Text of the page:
2023 journal article

Discrimination between protoporphyrinogen oxidase–inhibiting herbicide-resistant and herbicide-susceptible redroot pigweed (Amaranthus retroflexus) with spectral reflectance

Weed Science.

co-author countries: United States of America 🇺🇸
Source: ORCID
Added: May 3, 2023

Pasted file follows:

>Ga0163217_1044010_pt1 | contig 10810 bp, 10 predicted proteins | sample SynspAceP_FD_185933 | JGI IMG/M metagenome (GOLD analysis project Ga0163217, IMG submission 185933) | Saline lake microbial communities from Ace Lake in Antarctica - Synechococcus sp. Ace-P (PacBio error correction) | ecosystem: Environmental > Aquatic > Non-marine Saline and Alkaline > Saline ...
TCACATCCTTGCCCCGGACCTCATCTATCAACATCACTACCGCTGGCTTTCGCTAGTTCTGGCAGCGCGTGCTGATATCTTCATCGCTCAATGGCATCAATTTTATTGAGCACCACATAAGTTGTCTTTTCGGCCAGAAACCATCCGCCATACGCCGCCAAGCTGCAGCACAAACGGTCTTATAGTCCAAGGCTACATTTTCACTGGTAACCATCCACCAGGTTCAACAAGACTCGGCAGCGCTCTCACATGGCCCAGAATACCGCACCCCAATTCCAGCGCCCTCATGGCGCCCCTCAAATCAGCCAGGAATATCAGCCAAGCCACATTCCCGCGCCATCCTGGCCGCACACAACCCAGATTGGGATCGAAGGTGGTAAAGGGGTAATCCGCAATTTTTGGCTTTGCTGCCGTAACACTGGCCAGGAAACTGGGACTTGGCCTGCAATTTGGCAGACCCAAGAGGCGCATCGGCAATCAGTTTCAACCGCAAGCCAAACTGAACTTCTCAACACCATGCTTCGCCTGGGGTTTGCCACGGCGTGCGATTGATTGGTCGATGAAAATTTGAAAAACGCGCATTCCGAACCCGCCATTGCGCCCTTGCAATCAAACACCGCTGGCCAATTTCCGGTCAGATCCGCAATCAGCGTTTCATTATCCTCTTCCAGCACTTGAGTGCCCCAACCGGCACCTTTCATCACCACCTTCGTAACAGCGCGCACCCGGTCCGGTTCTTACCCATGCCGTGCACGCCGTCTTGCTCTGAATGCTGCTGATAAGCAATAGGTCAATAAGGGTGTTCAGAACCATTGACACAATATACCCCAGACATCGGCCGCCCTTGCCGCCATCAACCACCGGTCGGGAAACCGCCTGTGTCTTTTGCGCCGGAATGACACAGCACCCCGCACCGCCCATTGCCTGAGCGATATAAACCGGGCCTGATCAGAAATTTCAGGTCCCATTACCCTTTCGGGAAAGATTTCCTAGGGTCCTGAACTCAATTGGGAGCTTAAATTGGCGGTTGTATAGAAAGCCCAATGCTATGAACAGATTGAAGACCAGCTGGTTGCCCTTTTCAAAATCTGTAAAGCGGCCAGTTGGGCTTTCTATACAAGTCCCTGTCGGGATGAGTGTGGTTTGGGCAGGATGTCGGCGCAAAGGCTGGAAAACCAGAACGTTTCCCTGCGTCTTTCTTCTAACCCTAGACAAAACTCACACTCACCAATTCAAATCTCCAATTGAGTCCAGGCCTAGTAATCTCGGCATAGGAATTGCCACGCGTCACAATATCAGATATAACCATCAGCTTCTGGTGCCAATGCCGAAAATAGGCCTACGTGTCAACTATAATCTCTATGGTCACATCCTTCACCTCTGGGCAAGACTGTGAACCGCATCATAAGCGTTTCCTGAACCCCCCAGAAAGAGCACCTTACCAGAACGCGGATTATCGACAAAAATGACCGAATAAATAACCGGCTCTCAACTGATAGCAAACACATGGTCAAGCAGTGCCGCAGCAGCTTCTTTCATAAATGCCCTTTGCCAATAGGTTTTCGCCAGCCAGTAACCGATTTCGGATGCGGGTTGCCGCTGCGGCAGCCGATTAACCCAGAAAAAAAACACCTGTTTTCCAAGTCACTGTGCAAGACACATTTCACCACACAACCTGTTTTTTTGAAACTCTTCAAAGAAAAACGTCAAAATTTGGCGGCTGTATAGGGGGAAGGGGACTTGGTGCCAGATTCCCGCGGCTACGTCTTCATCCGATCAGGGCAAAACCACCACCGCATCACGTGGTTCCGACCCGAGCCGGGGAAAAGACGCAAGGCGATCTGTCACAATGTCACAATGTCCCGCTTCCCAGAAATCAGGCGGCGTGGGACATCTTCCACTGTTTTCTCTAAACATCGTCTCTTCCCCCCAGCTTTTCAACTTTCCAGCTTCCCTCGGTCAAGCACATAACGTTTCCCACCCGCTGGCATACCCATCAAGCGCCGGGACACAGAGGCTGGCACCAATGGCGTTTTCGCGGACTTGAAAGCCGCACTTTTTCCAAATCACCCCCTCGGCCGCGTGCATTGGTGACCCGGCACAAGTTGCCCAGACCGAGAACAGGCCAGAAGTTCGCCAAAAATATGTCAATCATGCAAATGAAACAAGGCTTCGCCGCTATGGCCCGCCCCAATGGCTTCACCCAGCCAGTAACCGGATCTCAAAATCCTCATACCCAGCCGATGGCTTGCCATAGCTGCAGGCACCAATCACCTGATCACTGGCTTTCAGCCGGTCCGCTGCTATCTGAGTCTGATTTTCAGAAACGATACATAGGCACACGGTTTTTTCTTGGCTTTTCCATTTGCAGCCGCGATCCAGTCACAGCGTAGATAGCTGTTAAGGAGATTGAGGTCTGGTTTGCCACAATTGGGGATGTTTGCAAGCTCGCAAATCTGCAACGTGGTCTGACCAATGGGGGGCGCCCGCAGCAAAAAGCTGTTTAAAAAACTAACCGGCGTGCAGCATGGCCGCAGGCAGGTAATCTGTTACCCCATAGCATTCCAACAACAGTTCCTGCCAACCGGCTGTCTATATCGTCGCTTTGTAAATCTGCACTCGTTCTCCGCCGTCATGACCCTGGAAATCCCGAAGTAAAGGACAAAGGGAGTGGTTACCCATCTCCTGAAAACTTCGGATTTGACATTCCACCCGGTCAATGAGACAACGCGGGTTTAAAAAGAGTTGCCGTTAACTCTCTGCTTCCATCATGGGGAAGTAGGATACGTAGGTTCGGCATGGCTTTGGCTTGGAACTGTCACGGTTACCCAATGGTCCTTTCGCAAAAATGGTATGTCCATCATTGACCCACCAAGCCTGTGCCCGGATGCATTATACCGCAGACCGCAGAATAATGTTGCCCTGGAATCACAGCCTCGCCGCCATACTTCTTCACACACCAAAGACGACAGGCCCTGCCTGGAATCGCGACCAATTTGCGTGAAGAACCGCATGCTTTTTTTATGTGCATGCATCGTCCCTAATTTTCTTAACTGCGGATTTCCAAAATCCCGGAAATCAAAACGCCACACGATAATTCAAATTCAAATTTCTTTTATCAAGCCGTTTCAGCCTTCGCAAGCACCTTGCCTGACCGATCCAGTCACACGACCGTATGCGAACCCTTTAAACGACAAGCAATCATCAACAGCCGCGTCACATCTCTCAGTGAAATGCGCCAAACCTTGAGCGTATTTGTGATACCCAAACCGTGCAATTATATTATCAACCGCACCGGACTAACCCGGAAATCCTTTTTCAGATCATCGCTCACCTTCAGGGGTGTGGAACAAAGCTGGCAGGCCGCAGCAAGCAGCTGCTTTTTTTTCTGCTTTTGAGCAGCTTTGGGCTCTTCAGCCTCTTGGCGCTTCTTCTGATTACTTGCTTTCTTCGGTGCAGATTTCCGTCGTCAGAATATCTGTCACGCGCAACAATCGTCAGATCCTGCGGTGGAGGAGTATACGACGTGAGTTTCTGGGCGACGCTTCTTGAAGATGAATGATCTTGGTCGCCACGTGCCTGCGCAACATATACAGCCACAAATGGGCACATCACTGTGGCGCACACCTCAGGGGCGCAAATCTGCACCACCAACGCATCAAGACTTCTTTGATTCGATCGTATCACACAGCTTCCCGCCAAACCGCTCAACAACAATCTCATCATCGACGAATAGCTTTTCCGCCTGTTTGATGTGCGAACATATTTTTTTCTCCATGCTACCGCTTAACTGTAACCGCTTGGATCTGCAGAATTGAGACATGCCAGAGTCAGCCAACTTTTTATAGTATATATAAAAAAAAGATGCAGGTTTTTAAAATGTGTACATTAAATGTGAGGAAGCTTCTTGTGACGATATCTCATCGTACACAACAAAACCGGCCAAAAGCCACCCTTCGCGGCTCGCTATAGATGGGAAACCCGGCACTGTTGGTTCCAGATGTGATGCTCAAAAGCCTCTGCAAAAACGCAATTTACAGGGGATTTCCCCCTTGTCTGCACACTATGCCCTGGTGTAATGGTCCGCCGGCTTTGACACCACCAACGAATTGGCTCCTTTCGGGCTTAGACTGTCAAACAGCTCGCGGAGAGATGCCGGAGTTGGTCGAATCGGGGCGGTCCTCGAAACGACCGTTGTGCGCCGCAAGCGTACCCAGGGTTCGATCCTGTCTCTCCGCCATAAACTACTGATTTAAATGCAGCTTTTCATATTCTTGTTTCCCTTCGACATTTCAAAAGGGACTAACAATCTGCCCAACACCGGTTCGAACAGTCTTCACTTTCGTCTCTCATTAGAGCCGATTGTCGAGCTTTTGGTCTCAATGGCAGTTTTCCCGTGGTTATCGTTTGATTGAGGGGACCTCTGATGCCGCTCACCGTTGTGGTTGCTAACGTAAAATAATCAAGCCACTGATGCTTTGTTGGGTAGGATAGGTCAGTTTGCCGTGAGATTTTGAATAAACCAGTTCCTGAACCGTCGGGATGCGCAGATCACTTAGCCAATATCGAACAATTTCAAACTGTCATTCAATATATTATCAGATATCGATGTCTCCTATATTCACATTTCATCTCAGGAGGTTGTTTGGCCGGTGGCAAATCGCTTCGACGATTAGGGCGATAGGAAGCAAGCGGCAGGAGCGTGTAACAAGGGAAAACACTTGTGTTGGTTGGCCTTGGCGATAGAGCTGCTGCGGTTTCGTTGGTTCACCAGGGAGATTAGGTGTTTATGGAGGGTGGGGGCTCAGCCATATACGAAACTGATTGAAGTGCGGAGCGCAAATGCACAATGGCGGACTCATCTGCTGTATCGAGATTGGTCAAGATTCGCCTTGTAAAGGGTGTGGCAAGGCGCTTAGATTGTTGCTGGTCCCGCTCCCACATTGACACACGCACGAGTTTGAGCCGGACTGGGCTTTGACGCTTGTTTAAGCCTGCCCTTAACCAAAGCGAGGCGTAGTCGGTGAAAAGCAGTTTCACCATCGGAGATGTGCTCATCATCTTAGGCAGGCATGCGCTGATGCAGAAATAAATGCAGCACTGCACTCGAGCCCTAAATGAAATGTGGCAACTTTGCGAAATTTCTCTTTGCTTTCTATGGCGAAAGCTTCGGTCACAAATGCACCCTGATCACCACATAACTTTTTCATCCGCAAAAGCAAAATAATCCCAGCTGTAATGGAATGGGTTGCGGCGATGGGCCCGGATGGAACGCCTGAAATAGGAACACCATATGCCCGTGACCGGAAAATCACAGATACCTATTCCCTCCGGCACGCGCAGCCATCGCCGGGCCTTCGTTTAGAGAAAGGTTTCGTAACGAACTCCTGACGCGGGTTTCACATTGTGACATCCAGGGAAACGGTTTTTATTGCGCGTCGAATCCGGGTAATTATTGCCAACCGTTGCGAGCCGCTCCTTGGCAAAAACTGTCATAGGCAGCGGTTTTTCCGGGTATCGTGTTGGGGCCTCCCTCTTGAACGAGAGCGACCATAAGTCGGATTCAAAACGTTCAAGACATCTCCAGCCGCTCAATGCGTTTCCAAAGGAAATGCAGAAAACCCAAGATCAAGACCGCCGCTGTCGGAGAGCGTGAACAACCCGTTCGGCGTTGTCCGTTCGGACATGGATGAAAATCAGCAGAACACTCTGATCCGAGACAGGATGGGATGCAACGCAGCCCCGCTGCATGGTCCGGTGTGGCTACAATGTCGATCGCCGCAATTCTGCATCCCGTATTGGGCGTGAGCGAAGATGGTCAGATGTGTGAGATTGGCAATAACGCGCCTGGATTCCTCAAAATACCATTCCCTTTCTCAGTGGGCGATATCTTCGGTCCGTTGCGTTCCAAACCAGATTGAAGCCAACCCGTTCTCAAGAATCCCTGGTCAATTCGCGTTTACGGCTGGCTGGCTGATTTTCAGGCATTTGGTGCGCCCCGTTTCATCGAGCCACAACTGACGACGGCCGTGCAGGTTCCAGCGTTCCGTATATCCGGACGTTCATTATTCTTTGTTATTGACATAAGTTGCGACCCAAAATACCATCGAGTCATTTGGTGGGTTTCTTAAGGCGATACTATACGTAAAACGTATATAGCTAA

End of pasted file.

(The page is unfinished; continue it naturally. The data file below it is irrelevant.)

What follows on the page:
Abstract The current assays to confirm herbicide resistance can be time- and labor-intensive (dose–response) or require a skill set/technical equipment (genetic sequencing). Stakeholders could benefit from a rapid assay to confirm herbicide-resistant weeds to ensure sustainable crop production. Because protoporphyrinogen oxidase (PPO)-inhibiting herbicides rapidly interfere with chlorophyll production/integrity; we propose a new, rapid assay utilizing spectral reflectance to confirm resistance. Leaf disks were excised from two PPO-inhibiting herbicide-resistant (target-site [TSR] and non–target site [NTSR]) and herbicide-susceptible redroot pigweed ( Amaranthus retroflexus L.) populations and placed into a 24-well plate containing different concentrations (0 to 10 mM) of fomesafen for 48 h. A multispectral sensor captured images from the red (668 nm), green (560 nm), blue (475 nm), and red edge (717 nm) wavebands after a 48-h incubation period. The green leaf index (GLI) was utilized to determine spectral reflectance ratios of the treated leaf disks. Clear differences of spectral reflectance were observed in the red edge waveband for all populations treated with the 10 mM concentration in the dose–response assays. Differences of spectral reflectance were observed for the NTSR population compared with the TSR and susceptible populations treated with the 10 mM concentration in the green waveband and the GLI in the dose–response assay. Leaf disks from the aforementioned A. retroflexus populations and two additional susceptible populations were subjected to a similar assay with the discriminating concentration (10 mM). Spectral reflectance was different between the PPO-inhibiting herbicide-resistant and herbicide-susceptible populations in the red, blue, and green wavebands. Spectral reflectance was not distinctive between the populations in the red edge waveband and the GLI. The results provide a basis for rapidly (∼48 h) detecting PPO-inhibiting herbicide-resistant A. retroflexus via spectral reflectance. Discrimination between TSR and NTSR populations was possible only in the dose–response assay, but the assay still has utility in distinguishing herbicide-resistant plants from herbicide-susceptible plants.